Australia ranks last in affordable broadband
The NBN was meant to make broadband faster, more accessible and affordable for all consumers. Photo: The New Daily
Australia is coming last in affordability rankings for entry-level broadband services.
Of developed (OECD) nations, Australia is at 36th. Japan is first, US 6th, UK 7th, New Zealand 21st.
The rankings, compiled by the Commonwealth Parliamentary Library from available international data at the request of shadow communications minister Michelle Rowland, follow recent alarm about Australia’s broadband affordability expressed by the chairman of the Australian Competition and Consumer Commission, Mr Rod Sims.
In Australia the entry-level price for a 12 megabits per second broadband service is between $40 to $45 a month.
Mr Sims told an industry forum in April the cost of accessing the National Broadband Network to supply a 12Mbps service had increased substantially and was now “amazingly, close to the cost to supply a 50Mbps service”.
He called on NBN and its retail service providers to set the same price point for entry level NBN broadband to existing ADSL telephone line broadband. “This is only fair to consumers because they have no choice but to move to the NBN as their existing services are being withdrawn”.
The very purpose of building the NBN was to make broadband faster, more accessible and affordable for all consumers.
“We were never meant to get to a situation where some consumers, in switching to the NBN, will be left worse off by paying more, or getting less”.
This was now a fundamental question of fairness.
Ms Rowland said in a statement that an Infrastructure Australia audit had found that the technology mix in this country’s broadband services was delivering varied outcomes depending on the types of connections – fibre to the premises, node, kerb or pay TV cable – with some shouldering higher costs or receiving lower quality services.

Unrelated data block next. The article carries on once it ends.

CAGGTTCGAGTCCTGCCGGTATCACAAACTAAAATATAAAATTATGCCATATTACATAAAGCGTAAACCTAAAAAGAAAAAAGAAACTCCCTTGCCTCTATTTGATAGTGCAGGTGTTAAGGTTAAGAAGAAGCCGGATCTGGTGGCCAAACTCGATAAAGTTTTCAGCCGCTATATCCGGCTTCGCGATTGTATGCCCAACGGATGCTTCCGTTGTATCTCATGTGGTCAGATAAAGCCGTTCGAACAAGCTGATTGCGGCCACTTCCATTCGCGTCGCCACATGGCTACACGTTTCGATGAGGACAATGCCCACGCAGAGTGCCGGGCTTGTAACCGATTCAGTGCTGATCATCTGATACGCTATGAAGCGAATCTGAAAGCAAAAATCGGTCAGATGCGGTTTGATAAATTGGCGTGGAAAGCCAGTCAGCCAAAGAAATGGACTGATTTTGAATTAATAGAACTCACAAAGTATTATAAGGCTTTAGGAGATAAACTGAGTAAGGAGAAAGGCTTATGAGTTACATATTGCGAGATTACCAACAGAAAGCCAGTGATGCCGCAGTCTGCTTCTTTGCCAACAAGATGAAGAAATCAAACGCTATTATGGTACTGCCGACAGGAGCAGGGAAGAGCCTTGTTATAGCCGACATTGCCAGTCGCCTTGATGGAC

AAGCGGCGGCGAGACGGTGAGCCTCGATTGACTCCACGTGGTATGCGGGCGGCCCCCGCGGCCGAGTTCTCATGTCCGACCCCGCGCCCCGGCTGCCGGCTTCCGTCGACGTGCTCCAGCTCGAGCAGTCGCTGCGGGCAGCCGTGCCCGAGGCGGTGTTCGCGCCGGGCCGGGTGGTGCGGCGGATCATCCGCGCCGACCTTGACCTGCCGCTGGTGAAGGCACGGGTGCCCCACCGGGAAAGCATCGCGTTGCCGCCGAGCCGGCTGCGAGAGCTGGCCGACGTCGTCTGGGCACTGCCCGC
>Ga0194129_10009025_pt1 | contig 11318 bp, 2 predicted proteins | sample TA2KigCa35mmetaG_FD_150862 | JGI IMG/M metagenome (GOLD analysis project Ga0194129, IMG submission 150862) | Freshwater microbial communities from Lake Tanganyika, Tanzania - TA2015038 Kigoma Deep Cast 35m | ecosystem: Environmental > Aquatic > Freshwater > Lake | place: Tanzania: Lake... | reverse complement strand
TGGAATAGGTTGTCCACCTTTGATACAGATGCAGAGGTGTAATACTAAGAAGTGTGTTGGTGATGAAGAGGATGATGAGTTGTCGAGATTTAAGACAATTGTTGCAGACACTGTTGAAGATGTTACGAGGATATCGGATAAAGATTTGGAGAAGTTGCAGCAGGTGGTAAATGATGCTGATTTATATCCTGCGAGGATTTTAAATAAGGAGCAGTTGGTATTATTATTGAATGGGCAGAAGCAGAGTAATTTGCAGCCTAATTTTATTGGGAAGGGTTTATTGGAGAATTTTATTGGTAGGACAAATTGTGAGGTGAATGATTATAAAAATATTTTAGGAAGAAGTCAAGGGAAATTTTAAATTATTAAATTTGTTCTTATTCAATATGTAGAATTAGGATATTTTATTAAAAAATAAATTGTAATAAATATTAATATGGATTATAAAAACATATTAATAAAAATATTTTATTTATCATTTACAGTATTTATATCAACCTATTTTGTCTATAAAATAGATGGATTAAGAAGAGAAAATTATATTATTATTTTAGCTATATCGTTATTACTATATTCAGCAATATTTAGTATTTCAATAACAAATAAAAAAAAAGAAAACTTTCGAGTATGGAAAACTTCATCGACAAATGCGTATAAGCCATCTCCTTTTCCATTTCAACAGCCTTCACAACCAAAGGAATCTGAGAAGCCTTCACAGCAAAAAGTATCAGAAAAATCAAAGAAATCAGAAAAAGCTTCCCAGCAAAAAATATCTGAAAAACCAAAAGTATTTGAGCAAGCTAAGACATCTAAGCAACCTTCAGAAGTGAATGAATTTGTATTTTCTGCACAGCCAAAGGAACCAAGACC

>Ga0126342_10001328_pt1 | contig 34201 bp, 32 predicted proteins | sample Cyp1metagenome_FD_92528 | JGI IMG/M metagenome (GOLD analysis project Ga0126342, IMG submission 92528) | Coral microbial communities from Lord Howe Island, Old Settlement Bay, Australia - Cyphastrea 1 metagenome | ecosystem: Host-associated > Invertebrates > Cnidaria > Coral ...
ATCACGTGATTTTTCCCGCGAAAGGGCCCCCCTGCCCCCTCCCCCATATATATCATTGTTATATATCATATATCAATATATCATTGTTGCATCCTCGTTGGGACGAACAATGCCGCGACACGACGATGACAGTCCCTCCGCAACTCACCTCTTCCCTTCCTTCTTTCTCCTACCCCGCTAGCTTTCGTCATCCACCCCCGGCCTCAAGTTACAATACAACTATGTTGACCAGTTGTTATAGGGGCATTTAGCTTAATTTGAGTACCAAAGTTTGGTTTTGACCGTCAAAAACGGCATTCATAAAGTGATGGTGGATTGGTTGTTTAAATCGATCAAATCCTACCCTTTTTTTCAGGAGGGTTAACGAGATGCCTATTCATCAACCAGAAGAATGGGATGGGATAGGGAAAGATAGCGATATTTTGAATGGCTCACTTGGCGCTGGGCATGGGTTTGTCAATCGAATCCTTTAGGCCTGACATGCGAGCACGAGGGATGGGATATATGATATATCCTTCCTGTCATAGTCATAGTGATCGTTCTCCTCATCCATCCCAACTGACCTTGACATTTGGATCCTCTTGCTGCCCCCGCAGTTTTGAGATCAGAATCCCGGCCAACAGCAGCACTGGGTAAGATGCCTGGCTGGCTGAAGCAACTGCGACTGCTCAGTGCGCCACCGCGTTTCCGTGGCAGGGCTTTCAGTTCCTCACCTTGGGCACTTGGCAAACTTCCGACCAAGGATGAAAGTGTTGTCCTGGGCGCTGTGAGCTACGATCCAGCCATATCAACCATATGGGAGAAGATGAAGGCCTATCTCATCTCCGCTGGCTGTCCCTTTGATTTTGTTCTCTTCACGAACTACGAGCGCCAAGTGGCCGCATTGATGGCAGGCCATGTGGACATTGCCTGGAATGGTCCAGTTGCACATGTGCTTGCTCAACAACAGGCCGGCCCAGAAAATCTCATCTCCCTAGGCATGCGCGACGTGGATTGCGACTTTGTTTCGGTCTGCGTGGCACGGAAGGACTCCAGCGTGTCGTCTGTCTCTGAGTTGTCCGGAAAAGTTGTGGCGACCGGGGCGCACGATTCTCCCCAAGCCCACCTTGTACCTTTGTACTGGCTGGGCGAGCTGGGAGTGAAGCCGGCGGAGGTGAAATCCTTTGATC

“Ensuring that entry-level broadband prices are affordable should be a priority,” she said.
Mr Sims told the industry in April that NBN pricing was no longer being set with reference to existing ADSL networks. “This was always a key requirement if the NBN was to promote competition and encourage efficient use and investment in broadband markets’” he said.
NBN Co has still to answer these complaints about entry level affordability.
But its latest financial report could indicate that any entry level pricing “unfairness” may be provoking many consumers to accept having to pay more.
August 2019, compiled by Parliamentary Library
Source: Point Topic data, Communications Day Newsletter, page 3, 8
In its latest financial report to June 30 NBN Co CEO Stephen Rue said average revenue per user was up $2 to $46 year-on-year as 1.5million more premises (to 5.53 million) had connected to the NBN.
The number of customers subscribed to wholesale speed tier plans of 50Mbps or above had grown to more than 64 per cent. “Today, approximately 80 per cent of new customers are subscribing to wholesale speed tiers of 50 Mbps or above and thousands of customers each week are upgrading from lower wholesale speed tiers to 50 Mbps or above,” Mr Rue said.
Mr Rue acknowledged that NBN had “more work to do” to improve the experience of customers and promptly resolving technical problems.
Now with 10,047,456 premises “ready to connect” with full rollout scheduled for completion by June next year, NBN Co’s total revenue was $2.83billion, and, according to Mr Rue, NBN Co was now on the way to being cash flow positive.